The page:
- Scott Elmquist
- Mayor Levar Stoney, right, helps resident Kate Anthony cut a ribbon on a $5 million renovation of the 11-story William Byrd Senior Apartments. Anthony's daughter, Venecia Anthony, is at left, while Project: HOMES executive Lee Householder stands behind the mayor.
When Kate Anthony moved into the William Byrd Senior Apartments in 1996, she was among the first to live in the historic building in its latest iteration. And she probably wasn’t the only one to remember the early years of the William Byrd Hotel -- a cutting-edge skyscraper when it was built in 1925 across from the Broad Street train station.
But Anthony, 82, also was moving into a piece of her personal history. Her father was a bellhop at the hotel that she would call home. And he worked at the train station that Anthony now frequents as the Science Museum of Virginia, attending IMAX movies with her daughter, Venecia Anthony.
The original heyday of the transportation hub might have been the '20s and '30s, but Anthony and the other 103 residents are watching a new one take shape around their home at 2501 W. Broad St. With a $5 million renovation recently complete, tenants of the 11-story Classical Revival-style building welcome nearby development and the rapid bus line as a new era for the neighborhood.
Anthony grew up in Goochland County. Her mother died when she was 11 and, when an older sister moved to New York, Anthony and three other siblings moved into the city with their aunt. She graduated from Van de Vyver Institute, a former school at North First and East Duval streets in Jackson Ward.
Van de Vyver was part of the historic St. Joseph’s Church, the first black Catholic Church in the South. Only part of that complex remains after an urban renewal project almost 30 years ago demolished most of the block.
“I stayed with my aunt till I was old enough to get a job and find my own way,” Anthony says. The first job was making Venetian blinds on Broad Street.
She met her future husband through a sister’s friend. “He asked me would I marry him,” Anthony says, “and so I told him, yeah.”
Anthony has suffered two strokes -- her first the day she and her husband signed the lease at the William Byrd. She has slurred speech and mobility issues, but her daughter helps tell her story, laughing at her mother’s matter-of-fact recollection of agreeing to marry.
Wedded in 1956, Anthony and her husband moved to the North Side, where they raised five children. “I’ve seen the city change a whole lot,” she says. “The people, the surroundings.”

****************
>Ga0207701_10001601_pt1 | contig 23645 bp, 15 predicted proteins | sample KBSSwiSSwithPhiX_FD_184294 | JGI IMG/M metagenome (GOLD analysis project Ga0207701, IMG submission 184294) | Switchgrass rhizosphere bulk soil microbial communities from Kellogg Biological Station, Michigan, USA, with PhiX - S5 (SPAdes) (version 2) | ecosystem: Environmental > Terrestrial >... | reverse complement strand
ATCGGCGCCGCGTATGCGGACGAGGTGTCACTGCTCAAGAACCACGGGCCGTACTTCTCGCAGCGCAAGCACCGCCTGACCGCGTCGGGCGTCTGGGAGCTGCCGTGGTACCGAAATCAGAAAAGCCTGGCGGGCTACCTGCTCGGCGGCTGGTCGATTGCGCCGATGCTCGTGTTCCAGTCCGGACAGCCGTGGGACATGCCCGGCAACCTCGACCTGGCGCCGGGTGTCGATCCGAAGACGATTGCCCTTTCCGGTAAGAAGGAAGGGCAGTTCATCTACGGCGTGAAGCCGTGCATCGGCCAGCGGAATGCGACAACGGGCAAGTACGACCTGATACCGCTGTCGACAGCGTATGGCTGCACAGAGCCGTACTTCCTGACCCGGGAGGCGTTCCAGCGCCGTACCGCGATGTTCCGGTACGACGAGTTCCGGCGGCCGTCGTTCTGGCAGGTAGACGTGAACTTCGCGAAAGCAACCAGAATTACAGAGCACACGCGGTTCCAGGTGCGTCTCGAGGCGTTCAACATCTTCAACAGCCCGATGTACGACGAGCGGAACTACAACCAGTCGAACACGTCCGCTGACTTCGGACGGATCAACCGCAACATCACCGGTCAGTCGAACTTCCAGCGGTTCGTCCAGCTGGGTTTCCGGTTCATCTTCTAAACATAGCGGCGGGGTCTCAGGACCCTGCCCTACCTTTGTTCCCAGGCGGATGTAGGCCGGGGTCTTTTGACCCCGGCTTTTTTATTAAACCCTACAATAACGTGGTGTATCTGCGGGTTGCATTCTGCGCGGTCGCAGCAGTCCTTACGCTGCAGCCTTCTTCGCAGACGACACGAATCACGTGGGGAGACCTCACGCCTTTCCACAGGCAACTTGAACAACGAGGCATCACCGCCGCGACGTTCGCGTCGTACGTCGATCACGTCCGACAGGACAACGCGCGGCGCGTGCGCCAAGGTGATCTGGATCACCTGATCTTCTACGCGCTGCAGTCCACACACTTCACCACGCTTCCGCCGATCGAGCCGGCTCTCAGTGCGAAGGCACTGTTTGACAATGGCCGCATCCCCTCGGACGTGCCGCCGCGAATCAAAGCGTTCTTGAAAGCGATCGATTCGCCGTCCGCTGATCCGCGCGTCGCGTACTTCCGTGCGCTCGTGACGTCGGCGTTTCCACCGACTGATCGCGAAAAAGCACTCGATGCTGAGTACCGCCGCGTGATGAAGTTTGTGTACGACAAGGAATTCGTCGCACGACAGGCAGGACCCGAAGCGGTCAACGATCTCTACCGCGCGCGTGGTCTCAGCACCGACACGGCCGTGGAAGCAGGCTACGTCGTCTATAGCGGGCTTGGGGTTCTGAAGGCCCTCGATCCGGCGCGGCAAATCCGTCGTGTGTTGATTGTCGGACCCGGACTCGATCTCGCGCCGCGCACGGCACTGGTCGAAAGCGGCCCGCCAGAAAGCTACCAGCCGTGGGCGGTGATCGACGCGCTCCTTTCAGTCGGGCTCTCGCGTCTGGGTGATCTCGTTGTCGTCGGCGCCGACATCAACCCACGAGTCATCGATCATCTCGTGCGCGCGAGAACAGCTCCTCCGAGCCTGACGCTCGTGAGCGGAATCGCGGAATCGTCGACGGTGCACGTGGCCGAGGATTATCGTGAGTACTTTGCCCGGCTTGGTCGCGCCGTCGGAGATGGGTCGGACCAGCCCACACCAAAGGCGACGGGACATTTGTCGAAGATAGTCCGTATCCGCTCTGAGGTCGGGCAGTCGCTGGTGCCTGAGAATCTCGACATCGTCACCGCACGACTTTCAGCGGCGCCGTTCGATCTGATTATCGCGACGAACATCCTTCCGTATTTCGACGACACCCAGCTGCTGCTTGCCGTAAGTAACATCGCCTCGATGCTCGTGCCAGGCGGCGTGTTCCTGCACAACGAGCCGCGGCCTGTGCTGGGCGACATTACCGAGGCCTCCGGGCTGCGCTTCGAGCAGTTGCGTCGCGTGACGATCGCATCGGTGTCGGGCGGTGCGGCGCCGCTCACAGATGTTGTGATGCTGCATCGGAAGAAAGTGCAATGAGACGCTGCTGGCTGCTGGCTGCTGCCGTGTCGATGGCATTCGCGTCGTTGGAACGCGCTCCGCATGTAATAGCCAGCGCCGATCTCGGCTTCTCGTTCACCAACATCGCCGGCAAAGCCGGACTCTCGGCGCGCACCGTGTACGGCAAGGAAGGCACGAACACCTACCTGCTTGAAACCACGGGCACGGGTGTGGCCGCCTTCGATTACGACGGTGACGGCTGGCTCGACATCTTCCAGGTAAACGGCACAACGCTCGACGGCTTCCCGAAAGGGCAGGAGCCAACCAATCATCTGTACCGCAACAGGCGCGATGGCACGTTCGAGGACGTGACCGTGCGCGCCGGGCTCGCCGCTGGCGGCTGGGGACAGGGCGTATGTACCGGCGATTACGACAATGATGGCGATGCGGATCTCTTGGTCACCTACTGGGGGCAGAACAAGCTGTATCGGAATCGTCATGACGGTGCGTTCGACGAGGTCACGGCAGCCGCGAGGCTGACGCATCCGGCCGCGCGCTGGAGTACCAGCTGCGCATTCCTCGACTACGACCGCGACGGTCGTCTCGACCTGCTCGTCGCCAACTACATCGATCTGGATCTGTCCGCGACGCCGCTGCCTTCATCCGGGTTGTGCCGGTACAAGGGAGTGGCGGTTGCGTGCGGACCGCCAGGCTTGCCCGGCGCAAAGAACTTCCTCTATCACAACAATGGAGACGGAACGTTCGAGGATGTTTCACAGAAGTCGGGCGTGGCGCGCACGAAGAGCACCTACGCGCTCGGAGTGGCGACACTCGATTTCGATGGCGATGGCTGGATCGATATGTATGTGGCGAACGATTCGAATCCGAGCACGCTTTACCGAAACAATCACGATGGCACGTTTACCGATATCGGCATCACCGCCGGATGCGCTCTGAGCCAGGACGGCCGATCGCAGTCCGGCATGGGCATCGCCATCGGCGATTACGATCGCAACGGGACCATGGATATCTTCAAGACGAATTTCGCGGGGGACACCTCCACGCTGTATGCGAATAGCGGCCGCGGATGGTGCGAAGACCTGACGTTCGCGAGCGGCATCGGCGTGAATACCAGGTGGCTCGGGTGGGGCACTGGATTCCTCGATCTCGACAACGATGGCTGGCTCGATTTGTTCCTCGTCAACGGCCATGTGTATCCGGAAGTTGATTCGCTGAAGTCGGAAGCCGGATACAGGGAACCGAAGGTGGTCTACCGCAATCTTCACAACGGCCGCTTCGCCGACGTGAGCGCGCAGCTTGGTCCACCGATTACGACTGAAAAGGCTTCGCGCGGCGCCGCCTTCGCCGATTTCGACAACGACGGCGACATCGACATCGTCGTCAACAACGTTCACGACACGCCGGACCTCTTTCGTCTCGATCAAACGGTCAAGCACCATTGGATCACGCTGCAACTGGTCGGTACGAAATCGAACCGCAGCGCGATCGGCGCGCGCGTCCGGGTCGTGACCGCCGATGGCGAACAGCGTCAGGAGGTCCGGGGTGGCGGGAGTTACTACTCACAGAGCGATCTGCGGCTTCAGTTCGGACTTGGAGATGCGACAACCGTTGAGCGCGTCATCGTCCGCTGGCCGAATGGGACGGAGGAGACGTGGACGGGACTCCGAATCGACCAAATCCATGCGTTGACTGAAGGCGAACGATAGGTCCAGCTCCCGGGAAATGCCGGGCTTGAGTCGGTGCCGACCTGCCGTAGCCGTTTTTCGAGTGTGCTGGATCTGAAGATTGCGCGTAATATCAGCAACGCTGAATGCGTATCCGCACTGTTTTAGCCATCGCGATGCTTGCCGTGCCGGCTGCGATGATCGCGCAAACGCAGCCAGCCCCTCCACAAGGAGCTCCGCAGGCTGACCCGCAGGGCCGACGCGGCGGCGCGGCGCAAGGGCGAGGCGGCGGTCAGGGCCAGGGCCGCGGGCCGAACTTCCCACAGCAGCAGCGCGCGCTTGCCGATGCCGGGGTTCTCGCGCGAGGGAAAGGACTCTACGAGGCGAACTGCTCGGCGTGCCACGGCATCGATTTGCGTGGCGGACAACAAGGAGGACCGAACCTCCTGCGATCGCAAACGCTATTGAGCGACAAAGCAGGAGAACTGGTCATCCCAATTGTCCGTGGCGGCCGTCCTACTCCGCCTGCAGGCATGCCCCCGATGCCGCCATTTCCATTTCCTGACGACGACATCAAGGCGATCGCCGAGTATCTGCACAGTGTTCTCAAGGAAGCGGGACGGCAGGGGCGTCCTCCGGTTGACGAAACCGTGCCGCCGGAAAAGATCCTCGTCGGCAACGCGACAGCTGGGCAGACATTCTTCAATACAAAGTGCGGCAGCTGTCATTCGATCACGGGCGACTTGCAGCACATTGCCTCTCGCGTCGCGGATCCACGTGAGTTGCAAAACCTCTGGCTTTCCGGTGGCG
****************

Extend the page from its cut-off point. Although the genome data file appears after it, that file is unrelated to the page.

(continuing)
She later got a job as a cafeteria cook at a health insurance company and worked there for 15 years. She and her husband, who died in 2011, jumped at the chance to live in the William Byrd.
“I read it in the newspaper,” she says. The housing nonprofit Project: HOMES was leveraging historic and affordable housing tax credits to renovate the building, which had been vacant for some time.
“And I’ve been here in the same apartment for 20 years except when they remodeled again this year,” Anthony says. She’s eager to show the upgrades -- the ability to roll her wheelchair up to the microwave and the sink. Her bathroom is larger and more accommodating.
“We’re really proud in the sense that we’re restored and preserved an historic asset and we’re supplying affordable housing for our elderly,” Project: HOMES executive Lee Householder says. “And it’s a location that continues to be great, with great income diversity, right up against the Fan.”
He says the renovation process started three years ago, and most residents were in another apartment for about three or four months before returning to their original one. A ribbon-cutting March 22 celebrated the end of the remodeling.
“When she first came back into this apartment, she just rolled around and around and looked,” Anthony’s daughter says. “I think she was so excited about the space.”
Venecia lives on Stuart Avenue and visits every day. In addition to Science Museum movies, they enjoy the proximity to groceries and the pharmacy -- and Chicken Fiesta.
“We’re excited for the Pulse to come,” Householder says, pointing out the tiny parking lot. Few residents have cars, and many use the in-house bus services.
All five of Anthony’s children live in Richmond. There are also 10 grandchildren and, after a moment of reflection, she counts that she has two great-grandchildren, too.
“My mind isn’t as young as it used to be,” she says, laughing. “That’s one change.”